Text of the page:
Advanced Templated Filters


(Tig Newman) #1

This page assumes that you understand the Templated Filters and Parameters page in Looker Docs. Be sure to check out the parameter discussion on that page too since using a parameter field is a better approach for many use cases. However, the techniques discussed below are useful for a few use cases, such as making a derived table obey top-level filters for performance or aggregation reasons. This article displays new LookML automatically — click Old LookML if you need to see that code.

Referencing a Dimension Instead of a Filter

In this example, we created a filter field to accept user input:

Old LookML
- filter: my_filter_name
New LookML
filter: my_filter_name { ... }

And then used it in the derived table query like this:

{% condition my_filter_name %} ...

However, you can also use the input from a normal dimension filter in a Templated Filter tag. For example, you can define a dimension:

Old LookML
- dimension: my_dimension_name
New LookML
dimension: my_dimension_name { ... }

And then apply it to the derived table query the same way:

{% condition my_dimension_name %} ...

If you do this, the normal dimension behavior happens; the user can apply a filter on the dimension and the query is modified accordingly. However, the dimension’s filter will also be applied to anywhere you used the {% condition my_dimension_name %} Templated Filter tags.

Adding a Templated Filter to a Dimension

The initial example on this page used a Templated Filter in the sql of a derived table. You can also use Templated Filter’s in the sql of a dimension. For example:

Old LookML
- filter: brand_select
 
- dimension: brand_comparitor
  sql: |
    CASE
      WHEN {% condition brand_select %} ${products.brand_name} {% endcondition %}
      THEN ${products.brand_name}
      ELSE "All Other Brands"
    END
New LookML
filter: brand_select { ... }
 
dimension: brand_comparitor {
  sql:
    CASE
      WHEN {% condition brand_select %} ${products.brand_name} {% endcondition %}
      THEN ${products.brand_name}
      ELSE "All Other Brands"
    END ;;
}

This example enables dynamic grouping, which is particularly useful for comparisons between an individual or set of items, compared to the rest of the population. Here the user specifies a brand they are interested in, using the brand_select filter. The brand_comparitor dimension then groups the data into rows for that brand versus rows for everything else.

Adding a Templated Filter in a Measure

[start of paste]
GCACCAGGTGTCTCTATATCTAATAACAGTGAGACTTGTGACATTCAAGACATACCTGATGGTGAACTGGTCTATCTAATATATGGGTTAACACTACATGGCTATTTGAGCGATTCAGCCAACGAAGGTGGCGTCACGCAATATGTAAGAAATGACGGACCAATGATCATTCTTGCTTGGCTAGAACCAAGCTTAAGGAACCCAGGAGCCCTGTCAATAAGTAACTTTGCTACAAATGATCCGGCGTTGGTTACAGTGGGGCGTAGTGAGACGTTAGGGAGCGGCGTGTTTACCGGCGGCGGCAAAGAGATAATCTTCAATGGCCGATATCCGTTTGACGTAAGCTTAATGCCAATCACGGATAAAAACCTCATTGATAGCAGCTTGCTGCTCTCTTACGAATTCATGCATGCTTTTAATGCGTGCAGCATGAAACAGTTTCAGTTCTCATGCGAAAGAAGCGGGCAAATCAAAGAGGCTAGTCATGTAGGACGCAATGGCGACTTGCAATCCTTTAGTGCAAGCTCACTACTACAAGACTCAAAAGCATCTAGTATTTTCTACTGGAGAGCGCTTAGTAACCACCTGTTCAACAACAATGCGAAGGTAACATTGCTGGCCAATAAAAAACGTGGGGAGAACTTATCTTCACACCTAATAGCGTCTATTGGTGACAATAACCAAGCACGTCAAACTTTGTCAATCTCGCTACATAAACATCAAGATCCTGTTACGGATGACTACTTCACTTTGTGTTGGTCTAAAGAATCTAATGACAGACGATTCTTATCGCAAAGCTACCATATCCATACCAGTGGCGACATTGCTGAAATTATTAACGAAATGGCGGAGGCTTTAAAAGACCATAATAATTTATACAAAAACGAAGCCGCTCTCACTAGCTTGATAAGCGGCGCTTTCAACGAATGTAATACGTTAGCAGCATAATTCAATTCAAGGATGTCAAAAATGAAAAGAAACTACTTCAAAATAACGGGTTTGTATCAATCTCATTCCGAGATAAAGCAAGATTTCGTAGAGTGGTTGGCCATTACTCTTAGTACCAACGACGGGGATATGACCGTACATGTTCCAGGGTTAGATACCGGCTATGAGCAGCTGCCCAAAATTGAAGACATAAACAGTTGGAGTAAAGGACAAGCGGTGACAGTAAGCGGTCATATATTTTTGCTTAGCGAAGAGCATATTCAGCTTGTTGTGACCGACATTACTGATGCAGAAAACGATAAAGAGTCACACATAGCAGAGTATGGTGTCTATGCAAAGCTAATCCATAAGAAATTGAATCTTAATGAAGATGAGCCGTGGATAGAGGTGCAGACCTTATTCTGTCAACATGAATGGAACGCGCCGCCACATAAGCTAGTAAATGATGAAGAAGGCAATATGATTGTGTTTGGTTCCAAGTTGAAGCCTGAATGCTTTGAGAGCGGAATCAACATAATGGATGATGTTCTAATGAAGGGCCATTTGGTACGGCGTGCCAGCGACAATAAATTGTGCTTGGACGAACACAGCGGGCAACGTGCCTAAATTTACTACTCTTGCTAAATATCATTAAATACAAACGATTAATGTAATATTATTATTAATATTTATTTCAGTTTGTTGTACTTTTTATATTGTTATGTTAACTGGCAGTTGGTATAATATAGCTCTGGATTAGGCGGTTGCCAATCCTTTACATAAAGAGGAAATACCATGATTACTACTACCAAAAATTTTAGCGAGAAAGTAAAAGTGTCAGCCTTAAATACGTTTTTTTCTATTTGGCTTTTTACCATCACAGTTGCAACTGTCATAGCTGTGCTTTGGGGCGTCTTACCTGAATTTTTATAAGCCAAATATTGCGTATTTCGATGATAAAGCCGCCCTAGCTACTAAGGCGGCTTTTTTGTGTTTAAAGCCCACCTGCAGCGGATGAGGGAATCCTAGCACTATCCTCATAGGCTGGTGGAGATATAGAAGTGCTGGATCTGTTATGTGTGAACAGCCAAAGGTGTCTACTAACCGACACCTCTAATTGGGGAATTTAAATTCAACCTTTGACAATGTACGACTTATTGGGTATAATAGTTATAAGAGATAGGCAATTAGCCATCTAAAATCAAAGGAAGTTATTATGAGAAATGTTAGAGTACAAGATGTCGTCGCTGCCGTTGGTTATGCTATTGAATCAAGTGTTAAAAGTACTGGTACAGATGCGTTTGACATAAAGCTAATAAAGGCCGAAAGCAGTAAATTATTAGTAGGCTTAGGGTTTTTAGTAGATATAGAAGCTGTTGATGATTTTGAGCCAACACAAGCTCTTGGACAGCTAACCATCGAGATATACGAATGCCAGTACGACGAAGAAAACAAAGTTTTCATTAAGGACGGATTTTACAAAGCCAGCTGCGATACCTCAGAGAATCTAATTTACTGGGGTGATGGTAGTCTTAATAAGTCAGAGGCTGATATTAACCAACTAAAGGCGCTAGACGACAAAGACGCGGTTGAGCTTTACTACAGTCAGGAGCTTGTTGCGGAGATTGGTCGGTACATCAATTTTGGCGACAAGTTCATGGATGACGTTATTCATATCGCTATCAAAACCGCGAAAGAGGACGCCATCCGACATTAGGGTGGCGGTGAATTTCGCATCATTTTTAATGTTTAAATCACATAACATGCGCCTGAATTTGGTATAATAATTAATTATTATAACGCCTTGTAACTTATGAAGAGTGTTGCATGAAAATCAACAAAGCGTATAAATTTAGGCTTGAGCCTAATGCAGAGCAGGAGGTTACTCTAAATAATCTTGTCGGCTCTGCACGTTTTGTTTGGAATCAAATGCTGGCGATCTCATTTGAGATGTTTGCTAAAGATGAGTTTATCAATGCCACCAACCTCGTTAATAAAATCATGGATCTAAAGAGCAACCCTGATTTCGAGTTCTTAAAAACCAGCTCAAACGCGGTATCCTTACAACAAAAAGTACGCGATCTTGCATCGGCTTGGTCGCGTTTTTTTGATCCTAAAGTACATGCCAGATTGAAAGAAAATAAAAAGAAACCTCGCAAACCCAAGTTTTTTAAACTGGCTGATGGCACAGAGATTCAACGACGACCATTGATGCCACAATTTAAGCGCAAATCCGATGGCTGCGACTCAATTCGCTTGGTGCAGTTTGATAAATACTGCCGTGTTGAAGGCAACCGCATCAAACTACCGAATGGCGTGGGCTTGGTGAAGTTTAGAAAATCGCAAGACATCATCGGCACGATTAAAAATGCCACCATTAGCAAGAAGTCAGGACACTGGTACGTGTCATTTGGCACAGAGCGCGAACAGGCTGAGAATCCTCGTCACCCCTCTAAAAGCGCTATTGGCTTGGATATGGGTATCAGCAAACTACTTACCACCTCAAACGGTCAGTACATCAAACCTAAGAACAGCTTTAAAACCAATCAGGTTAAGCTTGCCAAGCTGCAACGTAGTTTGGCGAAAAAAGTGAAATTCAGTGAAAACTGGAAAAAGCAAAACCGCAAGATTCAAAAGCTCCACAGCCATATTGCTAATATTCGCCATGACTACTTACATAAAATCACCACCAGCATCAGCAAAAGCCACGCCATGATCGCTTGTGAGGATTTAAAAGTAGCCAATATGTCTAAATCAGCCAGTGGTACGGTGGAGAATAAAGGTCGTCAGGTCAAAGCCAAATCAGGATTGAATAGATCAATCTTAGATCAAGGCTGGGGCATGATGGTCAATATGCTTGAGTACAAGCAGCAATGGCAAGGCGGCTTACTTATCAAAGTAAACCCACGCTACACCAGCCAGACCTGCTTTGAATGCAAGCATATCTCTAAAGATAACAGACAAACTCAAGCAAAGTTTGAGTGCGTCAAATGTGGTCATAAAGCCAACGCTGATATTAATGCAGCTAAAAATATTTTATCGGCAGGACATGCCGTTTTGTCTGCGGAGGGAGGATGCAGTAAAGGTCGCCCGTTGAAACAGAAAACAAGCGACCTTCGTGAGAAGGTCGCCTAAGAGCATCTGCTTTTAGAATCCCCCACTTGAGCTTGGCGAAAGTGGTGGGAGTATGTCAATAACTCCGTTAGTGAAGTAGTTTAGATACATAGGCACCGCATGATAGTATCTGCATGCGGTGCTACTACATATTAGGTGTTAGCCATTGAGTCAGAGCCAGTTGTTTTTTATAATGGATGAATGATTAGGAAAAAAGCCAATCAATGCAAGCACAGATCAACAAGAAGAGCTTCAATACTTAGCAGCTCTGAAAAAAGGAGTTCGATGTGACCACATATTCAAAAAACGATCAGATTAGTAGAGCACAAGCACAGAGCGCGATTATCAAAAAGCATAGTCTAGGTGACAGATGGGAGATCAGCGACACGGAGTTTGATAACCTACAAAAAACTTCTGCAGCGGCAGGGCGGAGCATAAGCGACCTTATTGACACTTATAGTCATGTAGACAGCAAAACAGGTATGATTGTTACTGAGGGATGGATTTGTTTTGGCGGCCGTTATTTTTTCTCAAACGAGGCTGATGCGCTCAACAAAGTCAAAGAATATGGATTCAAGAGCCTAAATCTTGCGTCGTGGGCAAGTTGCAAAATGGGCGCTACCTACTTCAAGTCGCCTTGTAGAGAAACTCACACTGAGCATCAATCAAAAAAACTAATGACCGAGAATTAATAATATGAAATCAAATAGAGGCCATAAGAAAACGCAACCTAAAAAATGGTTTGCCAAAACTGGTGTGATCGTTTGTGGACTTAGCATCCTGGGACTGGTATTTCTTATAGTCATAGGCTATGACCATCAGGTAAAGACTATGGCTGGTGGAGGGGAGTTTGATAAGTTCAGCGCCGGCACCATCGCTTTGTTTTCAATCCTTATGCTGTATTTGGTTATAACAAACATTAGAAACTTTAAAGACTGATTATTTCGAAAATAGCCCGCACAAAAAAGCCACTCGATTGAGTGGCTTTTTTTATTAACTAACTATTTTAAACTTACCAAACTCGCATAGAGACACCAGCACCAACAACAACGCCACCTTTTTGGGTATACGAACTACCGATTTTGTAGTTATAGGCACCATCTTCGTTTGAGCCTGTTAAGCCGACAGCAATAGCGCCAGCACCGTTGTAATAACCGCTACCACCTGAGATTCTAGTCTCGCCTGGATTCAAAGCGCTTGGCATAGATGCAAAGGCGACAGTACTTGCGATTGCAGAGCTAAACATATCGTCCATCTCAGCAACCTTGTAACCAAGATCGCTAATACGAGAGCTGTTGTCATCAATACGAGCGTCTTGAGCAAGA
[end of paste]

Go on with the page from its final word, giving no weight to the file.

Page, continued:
You can also use Templated Filters in the sql of a measure.

For example, you might have many item types and want to enable the user to retrieve a count for a specific type. You could create a count measure for each item type, but this would become unwieldy for more than a few types. There could also be new types added to the data in the future. Instead, consider the following example:

Old LookML
- filter: type_to_count
 
- measure: type_count
  type: sum
  sql: |
    CASE
      WHEN {% condition type_to_count %} item.type {% endcondition %}
      THEN 1
      ELSE NULL
    END
New LookML
filter: type_to_count { ... }
 
measure: type_count {
  type: sum
  sql:
    CASE
      WHEN {% condition type_to_count %} item.type {% endcondition %}
      THEN 1
      ELSE NULL
    END ;;
}

This example would enable the user to specify the desired type to count, then receive the result in type count.

Using a sql Parameter in a Templated Filter

Templated Filters can also be used with a sql parameter. This enables you to apply conditions directly to the WHERE clause, in ways where a normal dimension filter may not be desired.

For example, suppose you had a customer table, and a corresponding addresses table where there can be more than one address per customer. If you only wanted to look at customers who had an address from a specific state, there are a few approaches you could take:

  • Join addresses to customer, then filter on the address state. However, doing so would result in a fanout, which is typically discouraged.
  • Create an address fact table, which has something like a list of states that the customer lived in. This might be a heavyweight solution for this one specific problem.
  • Use a correlated sub-query to determine customers who live in certain states, if your database dialect supports sub-queries. This would require a dimension for each specific state you were interested in. If the data for the dimension had more than a few possible values this technique would quickly become unwieldy.

The best approach would be to use a Templated Filter. For example, here we enable users to specify which state they are interested in:

Old LookML
- filter: has_address_from_state
  label: "FILTER Has Address from State"
  sql: |
    EXISTS (
      SELECT *
      FROM   addresses
      WHERE  addresses.user_id = user.id AND
             {% condition %} state {% endcondition %}
    )
New LookML
filter: has_address_from_state {
  label: "FILTER Has Address from State"
  sql:
    EXISTS (
      SELECT *
      FROM   addresses
      WHERE  addresses.user_id = user.id AND
             {% condition %} state {% endcondition %}
    ) ;;
}

Note that in this case we have not specified a filter name in the {% condition %} tag. When you do this Looker will assume you’re referring to the filter where the tag is used.